Milly Johnson’s has always loved to write and her latest book A Summer Fling is in stores now. We got to know Milly a little bit better:
How did you get started as a writer?
I’ve always written stories, since I was a child. I’ve had a lifelong passion for writing but I didn’t know what I should be writing about to earn me that much coveted ‘published’ status. It was only when my children were born that I knew I should be writing about my home town and friendships, love and life here. I can’t remember life before I had a pen in my hand.
Tell us about your book, A Summer Fling…
It’s the story of five women of very different ages and backgrounds who bond at work. I used to work with some much older ladies and learned from that how friendship pushes aside all boundaries of age – I wanted to pay homage to them. Grace is the oldest woman in her mid-fifties who feels far too young to retire, although her husband is pressuring her to hand in her job.
Widow Christie is in her forties, the boss of the department, and the force who unites them. Anna has her fortieth birthday in the book and is in a very low state having been dumped by her philandering boyfriend for a much younger woman. Then a mysterious stranger promises to replace her mojo (I had a lot of fun with this vampiric hunk).
Then Dawn, in her thirties, is about to marry a most unsuitable man after falling in love with his family more than the man himself. And young Raychel in her twenties seems to have an idyllic set up with her husband Ben, but there are dark secrets with long shadows in her life. I loved writing this book – it was my biggest challenge yet because of the huge cast.
How long does it take you to write a book?
Summer Fling took me well over a year – but some books only take a few months – although I was working through the night like a mad woman!
Now I’ve dropped the day job and am just writing books so I anticipate I’ll get a first draft done in two-three months – and take another two -three months on editing and re-editing. I’m on two books a year now so I need to as streamlined as a Ferrari.
How did you get your “big break”?
One day I was cleaning out my house and filling up a skip and suddenly thought ‘what would happen if a woman didn’t just stop at clearing out her house but started clearing out people from her life?’ I sent a synopsis to an agent and they rang me wanting the full story.
When it was finished, I also sent in another part finished book I had been working on about three women friends who became pregnant at the same time – to show them that I wasn’t a one-trick pony. Pregnancy was a hot subject at the time and my agent asked me to finish that book also because it was a much stronger storyline to present to publishers. It was hard work having to write another book I can tell you – but luckily it paid off because the publishers bought it and my ‘skip’ book became number 3 – A Spring Affair.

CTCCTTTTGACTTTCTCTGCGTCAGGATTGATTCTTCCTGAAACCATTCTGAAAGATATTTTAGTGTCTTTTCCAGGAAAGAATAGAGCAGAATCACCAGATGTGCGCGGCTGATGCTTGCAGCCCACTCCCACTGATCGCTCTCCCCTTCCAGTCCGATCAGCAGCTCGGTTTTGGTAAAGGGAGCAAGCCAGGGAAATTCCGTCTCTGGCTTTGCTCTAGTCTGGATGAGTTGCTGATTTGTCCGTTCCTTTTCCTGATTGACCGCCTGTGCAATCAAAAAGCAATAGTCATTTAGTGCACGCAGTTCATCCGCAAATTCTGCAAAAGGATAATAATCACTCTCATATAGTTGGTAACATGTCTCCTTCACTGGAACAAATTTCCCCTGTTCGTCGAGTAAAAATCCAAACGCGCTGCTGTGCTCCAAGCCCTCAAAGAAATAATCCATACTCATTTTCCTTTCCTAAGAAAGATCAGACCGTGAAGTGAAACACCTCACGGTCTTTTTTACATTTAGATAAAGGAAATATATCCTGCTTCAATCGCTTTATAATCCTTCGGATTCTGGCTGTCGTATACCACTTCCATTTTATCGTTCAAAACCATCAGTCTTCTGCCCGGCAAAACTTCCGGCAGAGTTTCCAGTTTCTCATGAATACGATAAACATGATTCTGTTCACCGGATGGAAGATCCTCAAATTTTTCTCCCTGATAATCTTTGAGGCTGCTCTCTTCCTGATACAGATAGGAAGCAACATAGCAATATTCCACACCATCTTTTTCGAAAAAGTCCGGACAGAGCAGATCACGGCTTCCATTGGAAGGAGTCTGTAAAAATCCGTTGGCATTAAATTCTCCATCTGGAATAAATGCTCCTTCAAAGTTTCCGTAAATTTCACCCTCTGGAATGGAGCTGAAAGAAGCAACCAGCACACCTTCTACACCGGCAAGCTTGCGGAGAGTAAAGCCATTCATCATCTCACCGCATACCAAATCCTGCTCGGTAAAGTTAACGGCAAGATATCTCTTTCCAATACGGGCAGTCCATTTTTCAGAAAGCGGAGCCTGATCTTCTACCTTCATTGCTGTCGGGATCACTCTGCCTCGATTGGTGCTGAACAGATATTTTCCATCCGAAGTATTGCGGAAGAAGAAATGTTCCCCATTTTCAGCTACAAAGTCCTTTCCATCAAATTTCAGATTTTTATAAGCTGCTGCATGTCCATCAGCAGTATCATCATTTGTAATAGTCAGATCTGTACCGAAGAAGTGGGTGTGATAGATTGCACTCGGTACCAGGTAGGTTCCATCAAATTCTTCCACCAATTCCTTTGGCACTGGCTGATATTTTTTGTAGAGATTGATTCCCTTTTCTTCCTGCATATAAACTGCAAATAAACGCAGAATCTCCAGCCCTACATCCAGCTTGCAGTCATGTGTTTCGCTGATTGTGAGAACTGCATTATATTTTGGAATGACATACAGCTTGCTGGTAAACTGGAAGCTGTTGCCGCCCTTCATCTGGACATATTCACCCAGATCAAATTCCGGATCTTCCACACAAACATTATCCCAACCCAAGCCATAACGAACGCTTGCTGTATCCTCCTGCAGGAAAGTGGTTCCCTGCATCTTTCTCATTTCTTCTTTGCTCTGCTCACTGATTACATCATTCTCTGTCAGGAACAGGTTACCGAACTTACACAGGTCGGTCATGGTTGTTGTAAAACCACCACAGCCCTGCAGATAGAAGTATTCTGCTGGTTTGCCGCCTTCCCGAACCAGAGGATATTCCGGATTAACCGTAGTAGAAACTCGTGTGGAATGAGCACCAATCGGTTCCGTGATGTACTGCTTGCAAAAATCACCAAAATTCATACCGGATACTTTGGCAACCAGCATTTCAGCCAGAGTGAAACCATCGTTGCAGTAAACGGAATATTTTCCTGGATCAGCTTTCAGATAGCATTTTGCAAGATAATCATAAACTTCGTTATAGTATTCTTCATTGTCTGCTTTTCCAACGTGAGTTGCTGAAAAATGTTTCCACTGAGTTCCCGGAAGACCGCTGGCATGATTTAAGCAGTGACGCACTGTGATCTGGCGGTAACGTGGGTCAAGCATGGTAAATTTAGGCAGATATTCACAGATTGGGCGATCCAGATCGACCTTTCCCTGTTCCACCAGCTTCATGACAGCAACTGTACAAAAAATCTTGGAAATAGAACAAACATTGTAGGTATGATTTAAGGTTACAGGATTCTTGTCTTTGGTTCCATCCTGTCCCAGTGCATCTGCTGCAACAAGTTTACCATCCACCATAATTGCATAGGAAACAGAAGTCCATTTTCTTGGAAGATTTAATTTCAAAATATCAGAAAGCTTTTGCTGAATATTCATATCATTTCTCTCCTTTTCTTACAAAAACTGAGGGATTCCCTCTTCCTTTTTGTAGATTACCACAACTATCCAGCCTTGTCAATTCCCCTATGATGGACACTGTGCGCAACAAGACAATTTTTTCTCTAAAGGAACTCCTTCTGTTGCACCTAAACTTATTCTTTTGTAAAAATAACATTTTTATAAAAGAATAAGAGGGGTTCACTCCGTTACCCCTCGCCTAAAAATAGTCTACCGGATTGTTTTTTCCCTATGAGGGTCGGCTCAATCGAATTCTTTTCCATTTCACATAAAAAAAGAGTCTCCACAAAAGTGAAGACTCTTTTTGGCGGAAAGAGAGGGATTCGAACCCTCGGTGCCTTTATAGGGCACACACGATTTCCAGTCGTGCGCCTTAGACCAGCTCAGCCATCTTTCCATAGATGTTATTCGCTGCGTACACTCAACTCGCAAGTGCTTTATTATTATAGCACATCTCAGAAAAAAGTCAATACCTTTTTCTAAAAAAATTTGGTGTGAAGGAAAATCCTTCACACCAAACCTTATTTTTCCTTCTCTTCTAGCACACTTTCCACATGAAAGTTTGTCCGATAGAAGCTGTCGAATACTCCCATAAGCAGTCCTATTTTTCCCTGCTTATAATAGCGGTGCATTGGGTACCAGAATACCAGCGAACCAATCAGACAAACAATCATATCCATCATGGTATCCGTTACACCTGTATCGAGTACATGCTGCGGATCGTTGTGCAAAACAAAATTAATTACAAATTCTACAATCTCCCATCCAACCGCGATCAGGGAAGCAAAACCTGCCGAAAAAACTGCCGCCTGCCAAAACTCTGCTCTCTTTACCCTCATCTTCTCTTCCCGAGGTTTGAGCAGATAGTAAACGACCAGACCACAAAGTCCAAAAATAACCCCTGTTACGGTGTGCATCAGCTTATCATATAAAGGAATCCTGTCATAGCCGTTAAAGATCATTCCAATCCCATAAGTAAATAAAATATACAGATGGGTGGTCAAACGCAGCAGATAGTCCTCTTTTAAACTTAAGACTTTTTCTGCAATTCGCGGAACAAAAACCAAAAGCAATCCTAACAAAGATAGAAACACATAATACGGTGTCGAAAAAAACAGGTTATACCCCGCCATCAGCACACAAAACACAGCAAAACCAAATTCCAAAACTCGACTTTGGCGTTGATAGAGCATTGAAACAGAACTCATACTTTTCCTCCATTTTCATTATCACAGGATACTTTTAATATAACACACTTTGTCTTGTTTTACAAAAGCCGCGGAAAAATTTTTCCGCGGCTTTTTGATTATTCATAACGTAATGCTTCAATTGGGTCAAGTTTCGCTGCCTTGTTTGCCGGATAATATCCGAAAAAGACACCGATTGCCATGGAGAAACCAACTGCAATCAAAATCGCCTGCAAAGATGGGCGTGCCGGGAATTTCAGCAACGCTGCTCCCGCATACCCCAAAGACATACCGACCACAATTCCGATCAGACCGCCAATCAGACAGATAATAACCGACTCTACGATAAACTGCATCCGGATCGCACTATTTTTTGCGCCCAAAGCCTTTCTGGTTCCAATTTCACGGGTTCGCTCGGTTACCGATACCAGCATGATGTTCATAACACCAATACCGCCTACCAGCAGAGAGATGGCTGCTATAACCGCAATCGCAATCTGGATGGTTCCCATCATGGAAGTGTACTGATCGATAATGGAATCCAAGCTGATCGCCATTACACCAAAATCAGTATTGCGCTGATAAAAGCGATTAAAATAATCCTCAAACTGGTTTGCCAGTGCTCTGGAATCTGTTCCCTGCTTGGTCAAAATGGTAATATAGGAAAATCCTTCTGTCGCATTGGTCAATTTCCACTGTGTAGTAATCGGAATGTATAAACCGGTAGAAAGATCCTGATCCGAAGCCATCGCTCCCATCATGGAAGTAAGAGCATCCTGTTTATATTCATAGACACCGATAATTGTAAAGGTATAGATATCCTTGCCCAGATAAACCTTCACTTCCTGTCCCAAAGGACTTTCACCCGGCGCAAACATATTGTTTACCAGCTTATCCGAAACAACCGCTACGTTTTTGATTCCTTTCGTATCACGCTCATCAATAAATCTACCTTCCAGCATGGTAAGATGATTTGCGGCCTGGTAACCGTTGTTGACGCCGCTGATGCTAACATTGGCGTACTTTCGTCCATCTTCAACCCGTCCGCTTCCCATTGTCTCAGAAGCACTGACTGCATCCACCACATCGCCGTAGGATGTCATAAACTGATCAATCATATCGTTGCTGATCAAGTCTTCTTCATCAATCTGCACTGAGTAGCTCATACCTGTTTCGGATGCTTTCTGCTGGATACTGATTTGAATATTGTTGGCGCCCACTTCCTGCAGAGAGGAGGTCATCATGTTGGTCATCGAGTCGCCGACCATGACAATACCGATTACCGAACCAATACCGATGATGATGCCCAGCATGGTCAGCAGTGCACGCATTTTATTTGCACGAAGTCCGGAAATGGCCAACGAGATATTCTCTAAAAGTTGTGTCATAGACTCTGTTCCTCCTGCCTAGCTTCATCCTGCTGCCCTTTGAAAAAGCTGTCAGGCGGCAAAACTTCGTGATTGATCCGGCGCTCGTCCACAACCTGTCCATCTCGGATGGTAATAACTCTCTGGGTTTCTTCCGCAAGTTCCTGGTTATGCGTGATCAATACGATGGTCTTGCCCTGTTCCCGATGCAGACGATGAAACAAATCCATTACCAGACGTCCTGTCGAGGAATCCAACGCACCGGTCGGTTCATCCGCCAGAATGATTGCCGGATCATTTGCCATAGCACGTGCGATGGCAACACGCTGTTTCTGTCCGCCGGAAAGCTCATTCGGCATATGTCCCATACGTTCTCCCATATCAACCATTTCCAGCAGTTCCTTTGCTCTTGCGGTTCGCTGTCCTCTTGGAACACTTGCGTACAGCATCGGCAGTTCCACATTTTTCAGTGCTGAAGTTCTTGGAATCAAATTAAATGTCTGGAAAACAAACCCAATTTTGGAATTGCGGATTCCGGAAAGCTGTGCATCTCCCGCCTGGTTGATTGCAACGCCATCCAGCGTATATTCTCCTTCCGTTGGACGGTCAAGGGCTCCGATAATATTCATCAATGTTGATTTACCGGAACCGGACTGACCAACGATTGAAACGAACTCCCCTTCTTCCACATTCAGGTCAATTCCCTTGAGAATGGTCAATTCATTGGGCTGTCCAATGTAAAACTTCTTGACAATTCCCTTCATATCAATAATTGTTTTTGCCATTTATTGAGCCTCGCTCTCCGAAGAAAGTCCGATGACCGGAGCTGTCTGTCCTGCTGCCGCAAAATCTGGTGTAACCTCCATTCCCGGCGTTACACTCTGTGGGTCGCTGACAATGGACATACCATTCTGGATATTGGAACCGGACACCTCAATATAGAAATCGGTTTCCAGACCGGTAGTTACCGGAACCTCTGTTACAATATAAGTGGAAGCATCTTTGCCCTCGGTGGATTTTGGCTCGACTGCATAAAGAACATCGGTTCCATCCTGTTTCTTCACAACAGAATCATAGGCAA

Do you have any advice for those wanting to write a novel?
Don’t procrastinate – if you want to be a writer, write, write and keep writing as often as you can – don’t say ‘I’m going to write a book one day’. And read a lot! You’ll absorb so much style and vocabulary through your enjoyment of reading.
Stand back from your work too – read it aloud and see how it sounds, that gives you another perspective on what you have written. Read Stephen King’s ‘On Writing’ also – it’s full of sensible, easy digested advice. Writing is not a fluffy glamorous career – it’s hard work and not for the faint-hearted. We work for many years before we can even get a decent wage from it – so have realistic expectations. Develop a backbone of steel and prepare yourself for a lot of rejections. But if you are determined this is your calling – keep going because it’s the best job in the world.
How would you describe your writing style?
‘Natural’. Words flow out of me and feel very much as they come from my core. I don’t necessarily write the best English in my dialogues, but then people don’t speak like textbooks in real life.
Who are your favourite authors right now?
I love Lynda La Plante and Mo Hayder and Sophie Hannah. I’m waiting for Emma Kennedy to write another book because I just adored ‘The Tent, the Bucket and Me’. And of course the Brontes and Jane Austen will always be amongst those authors I read year after year.
What are you currently working on?
As from now I’m on two books a year. I’ve just finished ‘Here Come The Girls’ about four women who win a cruise and I’ve just started ‘Autumn Crush’ which will be published next Autumn. The book after that will pick up a thread from Summer Fling and then I’ve got a Winter book to do to complete the season series. Plus I’ve just been signed up to be a presenter on BBC Radio Sheffield so I’m walking around the house talking to myself – practising – a lot.
What’s one weird fact about Milly Johnson?
I have slept through two earthquakes. The first in Wales in the eighties, when I thought the noise was a chambermaid vacuuming the stairs – they evacuated the hotel and I was snoring happily away in my bed. The second in the last couple of years – I thought it was a lorry passing down the street.
How does it feel when you see each of your books in print for the first time?
I feel like a very proud mother and want everyone to love ‘my new baby.’
What does being a woman mean to you?
I wouldn’t want to change and be a man. I have loved everything about being a woman, the comradeship we find in other women, being pregnant, having roller coaster emotions (you take the rough with the smooth) – and having my hair done in wacky styles. I think men have a much easier time, but not necessarily a better one!
Beauty and Lace is an online magazine for women. We hope you enjoyed this article!